Yinka Shonibare Reinterpreted

National Museum of African Art
Holly Bass Performance Projects interprets Yinka Shonibare's work through their new performance piece African Futures: DC. Dancers Andile Ndlovu from South Africa and Ayano Kimura from Japan, under the artistic guidance of Septime Weber of the Washington Ballet. Also perfrom a short interprestive piece in response to Shonibare's Odile and Odette.

Yipao Festival in Colombia

Smithsonian Center for Folklife and Cultural Heritage
Our friend Carlos Alberto Beltrán R. won't be coming to the Festival, but his tradition will. He sent us this video that he produced so that we can all appreciate the skills and amazing tricks that Colombian yiperos (jeep drivers) perform in competitions. Carlos is a Yipao festival promoter in Colombia. At the Festival, there will be daily yipao demonstrations by Jhon Jairo "Guama" Amortegui, one of the most recognized yiperos of Colombia's Coffee Region. [Catalog No. - CFV10338; Copyright - 2011 Smithsonian Institution]

Yoga Body Paradox

Freer Gallery of Art and Arthur M. Sackler Gallery
Make yoga history -- donate now: How could a fourteenth-century artist create a masterpiece that speaks to us today about the yogic paradox of using the body as a means to transcend the body? Exhibition curator Debra Diamond, Associate Curator for South and South Asian Art at the Smithsonian's Freer Gallery of Art and the Arthur M. Sackler Gallery, and exhibition researcher Mekala Krishnan, now The E. Rhodes and Leona B. Carpenter Fellow in Indian and Himalayan Art at the Philadelphia Museum, discuss this puzzle. Share: @FreerSackler | #artofyoga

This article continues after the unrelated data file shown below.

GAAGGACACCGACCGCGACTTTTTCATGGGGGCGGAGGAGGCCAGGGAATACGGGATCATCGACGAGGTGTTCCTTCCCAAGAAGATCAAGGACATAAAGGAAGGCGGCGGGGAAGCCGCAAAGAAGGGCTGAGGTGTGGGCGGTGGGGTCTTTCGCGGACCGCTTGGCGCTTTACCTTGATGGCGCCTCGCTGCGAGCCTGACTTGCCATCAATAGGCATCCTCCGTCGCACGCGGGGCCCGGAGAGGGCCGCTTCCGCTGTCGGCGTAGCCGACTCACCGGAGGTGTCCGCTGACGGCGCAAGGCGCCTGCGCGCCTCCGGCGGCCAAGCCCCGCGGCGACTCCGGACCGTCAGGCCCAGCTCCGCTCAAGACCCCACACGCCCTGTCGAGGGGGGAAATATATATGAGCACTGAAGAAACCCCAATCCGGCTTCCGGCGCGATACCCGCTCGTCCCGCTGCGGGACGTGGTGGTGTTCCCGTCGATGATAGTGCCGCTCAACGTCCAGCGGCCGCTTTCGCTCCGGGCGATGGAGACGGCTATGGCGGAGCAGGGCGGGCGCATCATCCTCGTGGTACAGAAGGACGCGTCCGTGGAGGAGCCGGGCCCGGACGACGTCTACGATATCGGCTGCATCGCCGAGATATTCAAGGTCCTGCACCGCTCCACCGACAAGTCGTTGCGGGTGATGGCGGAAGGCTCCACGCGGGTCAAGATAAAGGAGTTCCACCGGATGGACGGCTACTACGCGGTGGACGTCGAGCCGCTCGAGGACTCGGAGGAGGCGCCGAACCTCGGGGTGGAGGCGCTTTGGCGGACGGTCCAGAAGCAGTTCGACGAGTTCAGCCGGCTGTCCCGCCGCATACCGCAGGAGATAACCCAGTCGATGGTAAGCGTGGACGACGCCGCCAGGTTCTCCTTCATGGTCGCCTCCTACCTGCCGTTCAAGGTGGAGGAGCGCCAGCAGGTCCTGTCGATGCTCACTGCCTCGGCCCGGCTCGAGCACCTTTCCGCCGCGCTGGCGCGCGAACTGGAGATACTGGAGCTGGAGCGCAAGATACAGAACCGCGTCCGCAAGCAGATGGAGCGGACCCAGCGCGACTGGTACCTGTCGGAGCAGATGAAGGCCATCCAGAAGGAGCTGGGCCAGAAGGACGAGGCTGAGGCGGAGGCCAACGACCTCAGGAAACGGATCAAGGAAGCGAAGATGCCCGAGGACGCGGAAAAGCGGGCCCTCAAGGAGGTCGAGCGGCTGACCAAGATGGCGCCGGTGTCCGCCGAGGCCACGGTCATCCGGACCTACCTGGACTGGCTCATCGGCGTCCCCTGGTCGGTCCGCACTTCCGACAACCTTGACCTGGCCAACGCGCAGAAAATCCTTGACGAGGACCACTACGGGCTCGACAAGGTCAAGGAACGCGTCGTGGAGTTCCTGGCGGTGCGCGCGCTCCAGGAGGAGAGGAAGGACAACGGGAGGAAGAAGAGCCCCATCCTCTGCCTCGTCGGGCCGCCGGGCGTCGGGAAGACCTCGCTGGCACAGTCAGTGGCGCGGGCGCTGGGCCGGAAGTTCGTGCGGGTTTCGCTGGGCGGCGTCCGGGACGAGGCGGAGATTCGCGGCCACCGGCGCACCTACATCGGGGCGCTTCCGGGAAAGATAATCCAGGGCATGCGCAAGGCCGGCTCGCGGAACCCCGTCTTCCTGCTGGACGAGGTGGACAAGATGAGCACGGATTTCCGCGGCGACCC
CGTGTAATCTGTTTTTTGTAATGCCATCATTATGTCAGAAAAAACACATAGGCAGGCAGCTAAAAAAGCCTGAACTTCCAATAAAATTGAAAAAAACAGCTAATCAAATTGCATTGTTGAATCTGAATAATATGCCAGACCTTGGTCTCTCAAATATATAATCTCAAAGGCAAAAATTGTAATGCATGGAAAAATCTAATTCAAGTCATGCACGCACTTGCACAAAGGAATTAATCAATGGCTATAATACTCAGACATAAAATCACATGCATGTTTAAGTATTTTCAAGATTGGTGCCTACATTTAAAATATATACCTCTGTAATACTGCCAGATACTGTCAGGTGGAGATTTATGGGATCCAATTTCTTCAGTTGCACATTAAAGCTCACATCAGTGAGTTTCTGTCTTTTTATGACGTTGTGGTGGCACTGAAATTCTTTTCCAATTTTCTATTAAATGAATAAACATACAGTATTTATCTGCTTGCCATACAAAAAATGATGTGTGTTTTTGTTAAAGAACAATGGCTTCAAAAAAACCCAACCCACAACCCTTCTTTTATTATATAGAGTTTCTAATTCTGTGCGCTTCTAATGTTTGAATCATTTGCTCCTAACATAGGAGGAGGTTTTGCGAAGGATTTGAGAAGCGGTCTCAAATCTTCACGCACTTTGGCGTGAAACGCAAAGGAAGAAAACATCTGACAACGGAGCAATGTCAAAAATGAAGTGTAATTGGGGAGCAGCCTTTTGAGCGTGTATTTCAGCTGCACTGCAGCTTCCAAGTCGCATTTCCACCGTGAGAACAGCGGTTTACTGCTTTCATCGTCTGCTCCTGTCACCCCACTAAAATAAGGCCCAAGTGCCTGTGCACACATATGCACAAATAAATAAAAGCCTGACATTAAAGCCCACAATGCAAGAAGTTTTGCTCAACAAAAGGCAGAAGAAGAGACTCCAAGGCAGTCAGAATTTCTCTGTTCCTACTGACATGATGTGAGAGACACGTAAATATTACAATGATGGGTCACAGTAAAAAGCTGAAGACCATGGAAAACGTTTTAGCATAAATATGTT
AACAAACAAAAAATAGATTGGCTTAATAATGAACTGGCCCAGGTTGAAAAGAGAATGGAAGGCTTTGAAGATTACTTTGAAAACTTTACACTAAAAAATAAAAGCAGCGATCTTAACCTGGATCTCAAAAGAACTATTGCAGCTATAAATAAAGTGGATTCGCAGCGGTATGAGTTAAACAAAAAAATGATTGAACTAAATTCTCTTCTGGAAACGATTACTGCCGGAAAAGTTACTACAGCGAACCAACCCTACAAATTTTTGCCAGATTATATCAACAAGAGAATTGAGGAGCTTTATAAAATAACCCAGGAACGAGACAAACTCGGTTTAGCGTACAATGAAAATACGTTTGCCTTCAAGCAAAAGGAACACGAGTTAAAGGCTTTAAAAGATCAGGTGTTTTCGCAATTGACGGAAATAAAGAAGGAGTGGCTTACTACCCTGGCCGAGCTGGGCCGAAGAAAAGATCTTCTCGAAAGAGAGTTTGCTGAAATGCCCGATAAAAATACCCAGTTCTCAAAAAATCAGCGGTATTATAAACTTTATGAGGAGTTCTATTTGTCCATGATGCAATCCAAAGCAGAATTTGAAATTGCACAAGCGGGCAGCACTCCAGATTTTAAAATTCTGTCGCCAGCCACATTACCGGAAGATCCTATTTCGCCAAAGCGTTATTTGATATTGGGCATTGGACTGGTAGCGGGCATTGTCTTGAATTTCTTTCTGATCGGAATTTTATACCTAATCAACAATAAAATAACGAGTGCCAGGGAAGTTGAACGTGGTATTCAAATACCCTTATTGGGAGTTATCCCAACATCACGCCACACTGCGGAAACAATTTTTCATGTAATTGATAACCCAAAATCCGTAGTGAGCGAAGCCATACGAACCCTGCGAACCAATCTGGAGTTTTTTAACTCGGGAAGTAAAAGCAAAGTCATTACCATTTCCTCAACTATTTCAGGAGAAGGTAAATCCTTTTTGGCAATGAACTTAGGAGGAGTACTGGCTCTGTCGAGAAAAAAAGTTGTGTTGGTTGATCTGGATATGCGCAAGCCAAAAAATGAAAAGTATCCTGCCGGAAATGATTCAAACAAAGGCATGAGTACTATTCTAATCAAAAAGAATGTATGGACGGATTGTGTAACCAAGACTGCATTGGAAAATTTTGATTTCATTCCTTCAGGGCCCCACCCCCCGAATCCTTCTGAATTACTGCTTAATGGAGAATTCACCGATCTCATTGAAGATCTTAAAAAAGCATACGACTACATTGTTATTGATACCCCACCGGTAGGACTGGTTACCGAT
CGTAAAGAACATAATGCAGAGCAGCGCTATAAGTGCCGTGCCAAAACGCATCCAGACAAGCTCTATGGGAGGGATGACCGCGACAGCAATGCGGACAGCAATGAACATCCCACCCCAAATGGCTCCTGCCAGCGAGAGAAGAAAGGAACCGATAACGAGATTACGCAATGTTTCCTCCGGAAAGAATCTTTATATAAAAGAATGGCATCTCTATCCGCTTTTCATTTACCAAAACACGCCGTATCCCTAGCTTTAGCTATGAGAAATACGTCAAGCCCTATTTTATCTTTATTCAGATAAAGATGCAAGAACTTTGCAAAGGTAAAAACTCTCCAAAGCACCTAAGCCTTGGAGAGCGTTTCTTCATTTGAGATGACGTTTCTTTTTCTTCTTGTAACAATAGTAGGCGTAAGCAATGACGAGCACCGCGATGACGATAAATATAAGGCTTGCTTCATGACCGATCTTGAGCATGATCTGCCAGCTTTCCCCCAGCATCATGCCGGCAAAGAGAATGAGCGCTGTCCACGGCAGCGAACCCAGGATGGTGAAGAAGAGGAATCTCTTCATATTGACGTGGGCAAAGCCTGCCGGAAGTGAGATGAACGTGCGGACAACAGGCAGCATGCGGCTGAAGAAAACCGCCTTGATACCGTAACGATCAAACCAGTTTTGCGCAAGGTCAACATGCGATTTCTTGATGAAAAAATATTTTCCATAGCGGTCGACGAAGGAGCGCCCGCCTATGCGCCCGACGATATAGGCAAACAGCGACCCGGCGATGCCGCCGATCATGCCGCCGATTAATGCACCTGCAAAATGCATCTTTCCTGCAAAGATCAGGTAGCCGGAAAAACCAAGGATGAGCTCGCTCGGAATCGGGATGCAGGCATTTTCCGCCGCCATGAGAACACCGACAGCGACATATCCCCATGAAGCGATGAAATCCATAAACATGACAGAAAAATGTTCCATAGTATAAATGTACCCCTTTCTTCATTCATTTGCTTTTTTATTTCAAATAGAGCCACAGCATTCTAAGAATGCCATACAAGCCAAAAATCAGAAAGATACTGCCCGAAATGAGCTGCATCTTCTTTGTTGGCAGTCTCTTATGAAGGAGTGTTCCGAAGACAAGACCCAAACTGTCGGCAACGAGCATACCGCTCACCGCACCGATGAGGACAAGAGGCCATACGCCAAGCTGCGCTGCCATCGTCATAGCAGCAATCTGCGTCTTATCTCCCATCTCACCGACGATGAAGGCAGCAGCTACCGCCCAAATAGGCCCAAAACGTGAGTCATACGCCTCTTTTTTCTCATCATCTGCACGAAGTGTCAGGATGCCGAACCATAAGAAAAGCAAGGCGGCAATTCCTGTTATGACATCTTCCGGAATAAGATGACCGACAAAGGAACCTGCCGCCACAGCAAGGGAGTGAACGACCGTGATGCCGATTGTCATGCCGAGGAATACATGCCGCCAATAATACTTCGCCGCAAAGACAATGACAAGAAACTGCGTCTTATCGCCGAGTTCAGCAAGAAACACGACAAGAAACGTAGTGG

Yoga and Yogis in Indian Art

Freer Gallery of Art and Arthur M. Sackler Gallery
Make yoga history -- donate now: You've heard of the Taj Mahal, but did you know that almost 400 years ago, its builder, Shah Jahan, commissioned a painting showing a prince and a Hindu yogi? Previews this beautiful painting and other masterpieces of Indian art—such as the first illustrated treatise showing yoga asanas -- that will be on view in "Yoga: The Art of Transformation." Share: @FreerSackler | #artofyoga

Yoga and the Sculpted Body

Freer Gallery of Art and Arthur M. Sackler Gallery
Yoga and Visual Culture: An Interdisciplinary Symposium Yoga and the Sculpted Body Vidya Dehejia, Columbia University, New York City November 21, 2013 at 6.30 pm Freer, Meyer Auditorium

Yoga as Architecture

Freer Gallery of Art and Arthur M. Sackler Gallery